Turmeric

Health benefits of Turmeric

 

Turmeric has been in use since antiquity for its anti-inflammatory (painkiller), carminative, anti-flatulent and anti-microbial properties.
The herb contains health benefiting essential oils such as termerone, curlone, curumene, cineole, and p-cymene.
Curcumin, a poly-phenolic compound, is the principal pigment that imparts deep orange color to the turmeric. In vitro as well as in laboratory animal studies have suggested that the curcumin may have anti-tumor, antioxidant, anti-arthritic, anti-amyloid, anti-ischemic, and anti-inflammatory properties.
This popular herb contains no cholesterol; however, it is rich in anti-oxidants and dietary fiber, which helps to control blood LDL or "bad cholesterol" levels.
It is very rich source of many essential vitamins such as pyridoxine (vitamin B6), choline, niacin, and riboflavin, etc. 100 g herb provides 1.80 mg or 138% of daily-recommended levels of pyridoxine. Pyridoxine is employed in the treatment of homocystinuria, sideroblastic anemia and radiation sickness. Niacin helps prevent "pellagra" or dermatitis.
Fresh root contains very good levels of vitamin-C. 100 of root compose of 23.9 mg of this vitamin. Vitamin C is a water-soluble vitamin and a powerful natural anti-oxidant, which helps the body develop immunity against infectious agents, and remove harmful free oxygen radicals.
Turmeric contains very good amounts of minerals like calcium, iron, potassium, manganese, copper, zinc, and magnesium. Potassium is an important component of cell and body fluids that helps controlling heart rate and blood pressure. Manganese is used by the body as a co-factor for the antioxidant enzyme, superoxide dismutase. Iron is an important co-factor for cytochrome oxidase enzymes at cellular level metabolisms and required for red blood cell (RBC's) productions.

Turmeric is one of the readily available, cheap herbs that contain notable phyto-nutrients profile. At 1,59,277 µmol TE/100 g, its total-ORAC value or anti-oxidant strength is one of the highest among known herb and spice species.

100 g of turmeric provides : 53% of dietary fiber, (% of Recommended Daily Allowance, RDA per 100 g)
138 % of vitamin B-6 (pyridoxine),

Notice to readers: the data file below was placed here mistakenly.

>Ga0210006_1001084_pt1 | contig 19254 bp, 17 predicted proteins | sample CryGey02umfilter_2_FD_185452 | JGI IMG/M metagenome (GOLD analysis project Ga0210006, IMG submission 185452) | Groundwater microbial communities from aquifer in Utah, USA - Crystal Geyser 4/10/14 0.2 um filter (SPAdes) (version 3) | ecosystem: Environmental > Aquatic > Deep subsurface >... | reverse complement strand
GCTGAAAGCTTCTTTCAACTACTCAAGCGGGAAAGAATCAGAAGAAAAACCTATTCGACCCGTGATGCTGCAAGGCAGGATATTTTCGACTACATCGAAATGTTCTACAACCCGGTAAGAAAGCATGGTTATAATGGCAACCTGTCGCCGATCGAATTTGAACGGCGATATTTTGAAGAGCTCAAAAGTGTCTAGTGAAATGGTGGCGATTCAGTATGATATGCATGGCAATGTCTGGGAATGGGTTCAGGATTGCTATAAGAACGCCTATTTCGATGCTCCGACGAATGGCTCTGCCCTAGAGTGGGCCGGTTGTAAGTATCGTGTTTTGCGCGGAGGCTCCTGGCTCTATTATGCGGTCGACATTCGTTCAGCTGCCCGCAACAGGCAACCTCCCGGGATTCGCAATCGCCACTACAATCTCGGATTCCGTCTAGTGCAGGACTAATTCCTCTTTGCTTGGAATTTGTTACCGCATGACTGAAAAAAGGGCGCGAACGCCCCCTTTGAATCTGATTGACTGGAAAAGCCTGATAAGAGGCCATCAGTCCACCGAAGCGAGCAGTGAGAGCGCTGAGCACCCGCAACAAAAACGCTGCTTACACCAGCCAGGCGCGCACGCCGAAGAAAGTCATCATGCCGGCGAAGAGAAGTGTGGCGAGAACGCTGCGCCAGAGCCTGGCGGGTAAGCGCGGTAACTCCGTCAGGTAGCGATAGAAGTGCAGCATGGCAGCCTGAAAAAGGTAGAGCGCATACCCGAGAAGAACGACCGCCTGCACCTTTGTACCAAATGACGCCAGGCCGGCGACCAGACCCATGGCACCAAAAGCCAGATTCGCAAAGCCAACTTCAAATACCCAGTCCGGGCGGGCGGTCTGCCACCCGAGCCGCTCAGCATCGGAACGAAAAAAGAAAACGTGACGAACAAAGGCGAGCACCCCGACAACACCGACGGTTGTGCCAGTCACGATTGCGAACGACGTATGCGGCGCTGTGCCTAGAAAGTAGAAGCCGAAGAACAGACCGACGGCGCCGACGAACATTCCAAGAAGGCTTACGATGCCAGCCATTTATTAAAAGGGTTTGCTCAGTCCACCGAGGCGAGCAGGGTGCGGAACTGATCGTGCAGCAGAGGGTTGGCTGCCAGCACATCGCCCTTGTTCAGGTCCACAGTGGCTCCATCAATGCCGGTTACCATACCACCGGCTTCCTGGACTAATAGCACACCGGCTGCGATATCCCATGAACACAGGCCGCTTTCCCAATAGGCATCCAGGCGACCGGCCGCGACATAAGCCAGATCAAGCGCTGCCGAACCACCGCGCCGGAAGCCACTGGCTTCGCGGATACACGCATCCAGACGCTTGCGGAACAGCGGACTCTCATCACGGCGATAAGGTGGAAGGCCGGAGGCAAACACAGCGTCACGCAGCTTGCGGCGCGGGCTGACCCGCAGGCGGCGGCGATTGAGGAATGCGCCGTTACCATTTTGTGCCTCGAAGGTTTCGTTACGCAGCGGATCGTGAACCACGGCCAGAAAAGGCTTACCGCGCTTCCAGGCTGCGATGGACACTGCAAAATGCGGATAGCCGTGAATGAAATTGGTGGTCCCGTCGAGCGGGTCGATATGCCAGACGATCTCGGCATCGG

32% of niacin,
43 % of vitamin C, 
21 % of vitamin E, 
54 % of potassium, 
517 % of iron,
340 %of manganese and 
40 % of zinc.
but 0% cholesterol.

 

Medicinal uses

 

Research studies have suggested that Curcumin, a poly-phenolic compound, found in this herb may inhibit the multiplication of tumor cells, including multiple myeloma, pancreatic cancer, and colon cancer.
It contains health benefiting essential oils such as termerone, curlone, curumene, cineole, and p-cymene. These compounds have applications in cosmetic industry.
Curcumin, along with other antioxidants, has been found to have anti-amyloid and anti-inflammatory properties. Thus; it is effective in preventing or at least delaying the onset of Alzheimer’s disease.
The root herb contains no cholesterol; however, it is rich in anti-oxidants, and dietary fiber. Together, they help to control blood cholesterol levels, offer protection from coronary artery disease and stroke risk.
Early laboratory studies have been suggestive that turmeric is liver protective, anti-depressant, anti-retroviral effects.

It has been in use since a very long ago as an important ingredient in traditional Chinese and ayurvedic medicines for its anti-microbial, anti-inflammatory, carminative, and anti-flatulent properties.

Additional turmeric benefits and uses: 

Please read: https://lyfebotanicals.com/health/turmeric-benefits/

 

Disclaimer

 

The information and reference guides in this website are intended solely for the general information for the reader. The contents of this web site are not intended to offer personal medical advice, diagnose health problems or for treatment purposes. It is not a substitute for medical care provided by a licensed and qualified health professional. Please consult your health care provider for any advice on medications.